Fenced in an institution, a quiet relentless struggle intensifies; a struggle of diminishing into a forced identity grounded on a stranger’s preconceived notion of what you represent. It breathes and strengthens, crippling you. A blanket of dread is hurled at you as you contemplate this invasion. While you persistently resent, the piercing gaze of those stereotypes devastates you. Stereotypes are an image of manipulation and misrepresentation which takes over and spreads across the group similar to an infection. The V & A Museum holds a large collection of Indian textiles, the acquisition, and display of these objects furthers this exoticism. Through distorting these textiles, the piece showcases how their representation of these objects in the museum has distorted the original context and function over time.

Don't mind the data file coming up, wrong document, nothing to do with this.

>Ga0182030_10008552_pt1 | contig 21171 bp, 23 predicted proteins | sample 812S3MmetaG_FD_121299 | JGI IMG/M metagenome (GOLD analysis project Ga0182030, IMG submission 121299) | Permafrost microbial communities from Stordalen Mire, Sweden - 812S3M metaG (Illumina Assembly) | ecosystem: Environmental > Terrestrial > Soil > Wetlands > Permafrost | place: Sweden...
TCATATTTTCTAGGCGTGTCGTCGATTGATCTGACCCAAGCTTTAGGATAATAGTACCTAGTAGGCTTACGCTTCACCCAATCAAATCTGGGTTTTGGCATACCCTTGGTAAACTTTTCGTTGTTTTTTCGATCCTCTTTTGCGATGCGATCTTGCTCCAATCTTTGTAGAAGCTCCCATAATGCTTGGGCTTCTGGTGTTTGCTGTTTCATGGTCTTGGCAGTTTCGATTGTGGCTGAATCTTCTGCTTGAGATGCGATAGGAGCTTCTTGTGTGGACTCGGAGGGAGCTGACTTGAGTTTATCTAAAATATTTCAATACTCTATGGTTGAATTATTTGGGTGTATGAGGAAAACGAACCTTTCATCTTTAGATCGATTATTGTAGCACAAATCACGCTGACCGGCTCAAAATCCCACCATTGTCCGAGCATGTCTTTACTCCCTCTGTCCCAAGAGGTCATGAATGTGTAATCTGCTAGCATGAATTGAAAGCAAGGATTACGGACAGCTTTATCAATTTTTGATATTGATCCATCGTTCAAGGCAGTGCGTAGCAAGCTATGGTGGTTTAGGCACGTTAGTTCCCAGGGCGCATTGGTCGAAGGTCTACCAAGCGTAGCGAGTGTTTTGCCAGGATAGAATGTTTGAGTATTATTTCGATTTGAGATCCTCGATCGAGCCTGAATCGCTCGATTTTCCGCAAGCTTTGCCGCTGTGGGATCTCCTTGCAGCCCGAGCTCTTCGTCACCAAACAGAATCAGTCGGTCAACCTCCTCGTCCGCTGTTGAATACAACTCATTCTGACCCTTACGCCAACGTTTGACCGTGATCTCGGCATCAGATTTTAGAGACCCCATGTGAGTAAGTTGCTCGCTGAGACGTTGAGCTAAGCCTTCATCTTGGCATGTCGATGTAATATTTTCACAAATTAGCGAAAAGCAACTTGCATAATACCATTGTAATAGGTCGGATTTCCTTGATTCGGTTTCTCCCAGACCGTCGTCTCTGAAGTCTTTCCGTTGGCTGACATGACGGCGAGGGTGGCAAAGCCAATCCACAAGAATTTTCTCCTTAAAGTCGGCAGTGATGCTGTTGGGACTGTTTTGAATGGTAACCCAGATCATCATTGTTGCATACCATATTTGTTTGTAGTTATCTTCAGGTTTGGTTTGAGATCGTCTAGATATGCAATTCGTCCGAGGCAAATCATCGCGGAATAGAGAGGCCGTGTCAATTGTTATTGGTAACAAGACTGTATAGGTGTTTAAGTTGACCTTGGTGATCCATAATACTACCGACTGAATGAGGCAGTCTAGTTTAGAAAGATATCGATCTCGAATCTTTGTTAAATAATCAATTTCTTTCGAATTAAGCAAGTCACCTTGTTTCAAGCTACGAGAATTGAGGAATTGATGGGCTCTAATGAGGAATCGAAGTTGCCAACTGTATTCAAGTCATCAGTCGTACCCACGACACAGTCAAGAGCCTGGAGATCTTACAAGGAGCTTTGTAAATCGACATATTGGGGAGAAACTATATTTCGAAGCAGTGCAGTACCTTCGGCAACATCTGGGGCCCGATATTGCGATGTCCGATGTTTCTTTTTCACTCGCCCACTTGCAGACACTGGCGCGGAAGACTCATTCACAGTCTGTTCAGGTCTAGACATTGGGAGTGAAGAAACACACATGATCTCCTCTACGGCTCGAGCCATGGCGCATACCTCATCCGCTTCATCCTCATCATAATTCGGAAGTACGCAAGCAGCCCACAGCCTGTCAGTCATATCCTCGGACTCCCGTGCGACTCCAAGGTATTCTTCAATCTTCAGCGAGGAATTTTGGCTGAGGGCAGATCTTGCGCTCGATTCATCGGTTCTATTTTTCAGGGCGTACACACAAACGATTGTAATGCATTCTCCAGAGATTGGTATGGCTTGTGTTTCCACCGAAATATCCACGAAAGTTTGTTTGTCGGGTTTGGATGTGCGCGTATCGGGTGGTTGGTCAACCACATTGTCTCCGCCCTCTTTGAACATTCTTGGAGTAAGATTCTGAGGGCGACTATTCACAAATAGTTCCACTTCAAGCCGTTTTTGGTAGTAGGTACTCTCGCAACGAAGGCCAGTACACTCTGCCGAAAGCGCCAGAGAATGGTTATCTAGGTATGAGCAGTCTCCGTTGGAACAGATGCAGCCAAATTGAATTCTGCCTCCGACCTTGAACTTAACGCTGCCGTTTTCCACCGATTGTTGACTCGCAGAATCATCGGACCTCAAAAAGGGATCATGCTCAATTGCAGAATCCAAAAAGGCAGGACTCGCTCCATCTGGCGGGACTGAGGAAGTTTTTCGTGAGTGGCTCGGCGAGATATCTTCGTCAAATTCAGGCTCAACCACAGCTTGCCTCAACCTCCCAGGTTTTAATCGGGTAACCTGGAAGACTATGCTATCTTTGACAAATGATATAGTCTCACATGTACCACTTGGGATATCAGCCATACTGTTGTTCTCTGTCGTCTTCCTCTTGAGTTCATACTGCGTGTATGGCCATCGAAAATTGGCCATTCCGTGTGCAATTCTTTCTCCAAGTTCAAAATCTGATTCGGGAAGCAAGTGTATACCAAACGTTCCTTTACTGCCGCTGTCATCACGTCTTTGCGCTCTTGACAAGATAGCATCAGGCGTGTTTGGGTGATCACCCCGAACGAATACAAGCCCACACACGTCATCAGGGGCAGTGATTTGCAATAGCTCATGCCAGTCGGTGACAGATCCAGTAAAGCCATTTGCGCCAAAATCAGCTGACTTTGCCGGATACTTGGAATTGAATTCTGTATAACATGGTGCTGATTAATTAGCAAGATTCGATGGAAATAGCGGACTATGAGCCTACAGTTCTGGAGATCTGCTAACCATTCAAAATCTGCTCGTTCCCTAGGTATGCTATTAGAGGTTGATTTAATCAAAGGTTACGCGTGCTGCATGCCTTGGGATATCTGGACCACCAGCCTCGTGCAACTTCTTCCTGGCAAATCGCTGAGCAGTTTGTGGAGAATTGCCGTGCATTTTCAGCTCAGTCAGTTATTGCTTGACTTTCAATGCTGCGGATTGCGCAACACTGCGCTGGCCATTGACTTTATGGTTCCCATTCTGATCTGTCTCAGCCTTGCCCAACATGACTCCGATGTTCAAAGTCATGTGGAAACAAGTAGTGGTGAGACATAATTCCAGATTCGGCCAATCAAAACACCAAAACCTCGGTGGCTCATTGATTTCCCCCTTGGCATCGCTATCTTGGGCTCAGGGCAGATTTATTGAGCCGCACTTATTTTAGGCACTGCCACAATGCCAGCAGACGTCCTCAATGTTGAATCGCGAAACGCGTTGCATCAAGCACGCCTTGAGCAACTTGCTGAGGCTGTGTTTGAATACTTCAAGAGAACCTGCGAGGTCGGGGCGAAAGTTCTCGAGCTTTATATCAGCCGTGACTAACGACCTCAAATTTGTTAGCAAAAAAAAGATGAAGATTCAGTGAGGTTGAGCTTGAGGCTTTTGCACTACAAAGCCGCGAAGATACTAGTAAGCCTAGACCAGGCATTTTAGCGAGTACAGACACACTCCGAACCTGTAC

About the artist:
Saloni Shah was born in Mumbai, where she grew up surrounded by beautiful textiles, traditional folk art, and vibrant street art. She spent her early childhood in the UK, visiting various art museums, before moving back to India and realizing her love for art. She now resides in Baltimore, Maryland as a student at the Maryland Institute College of Art undertaking a double major in General Fine Arts and Humanistic Studies with a concentration in Curatorial Studies. Her artwork serves as a reflection of this experience and aims to introduce narratives from one place to another. Her journey from one country to another highlighted for her the way one culture would view the other and the power these perspectives had to create divides between communities. As a result, her work focuses on depicting culture in a respectful manner that expresses contemporary perspectives which contrasts with the far-fetched labels.
Painting on Silk with Embroidery
30 x 60 inches
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